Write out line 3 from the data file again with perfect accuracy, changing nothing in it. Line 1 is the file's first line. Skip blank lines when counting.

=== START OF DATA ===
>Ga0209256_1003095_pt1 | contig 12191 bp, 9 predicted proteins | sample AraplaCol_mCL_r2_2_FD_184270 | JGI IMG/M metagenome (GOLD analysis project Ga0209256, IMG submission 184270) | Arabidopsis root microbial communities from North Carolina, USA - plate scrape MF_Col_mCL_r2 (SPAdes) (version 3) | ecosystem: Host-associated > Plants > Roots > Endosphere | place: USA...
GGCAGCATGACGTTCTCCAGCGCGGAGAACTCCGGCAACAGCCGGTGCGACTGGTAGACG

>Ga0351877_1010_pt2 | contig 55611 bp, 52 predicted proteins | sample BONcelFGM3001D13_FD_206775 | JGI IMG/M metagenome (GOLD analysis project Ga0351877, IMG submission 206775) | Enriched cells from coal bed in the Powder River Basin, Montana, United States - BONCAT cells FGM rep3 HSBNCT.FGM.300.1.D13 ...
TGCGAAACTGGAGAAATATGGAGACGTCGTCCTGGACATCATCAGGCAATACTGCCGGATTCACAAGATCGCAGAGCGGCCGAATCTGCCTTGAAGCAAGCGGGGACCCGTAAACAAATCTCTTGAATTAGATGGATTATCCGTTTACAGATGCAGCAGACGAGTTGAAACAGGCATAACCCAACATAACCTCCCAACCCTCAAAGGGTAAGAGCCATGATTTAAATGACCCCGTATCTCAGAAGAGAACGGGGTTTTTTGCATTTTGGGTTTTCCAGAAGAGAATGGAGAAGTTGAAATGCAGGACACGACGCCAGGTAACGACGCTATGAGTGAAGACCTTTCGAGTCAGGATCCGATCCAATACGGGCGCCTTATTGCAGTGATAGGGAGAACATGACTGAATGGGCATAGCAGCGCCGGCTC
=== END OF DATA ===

>Ga0351877_1010_pt2 | contig 55611 bp, 52 predicted proteins | sample BONcelFGM3001D13_FD_206775 | JGI IMG/M metagenome (GOLD analysis project Ga0351877, IMG submission 206775) | Enriched cells from coal bed in the Powder River Basin, Montana, United States - BONCAT cells FGM rep3 HSBNCT.FGM.300.1.D13 ...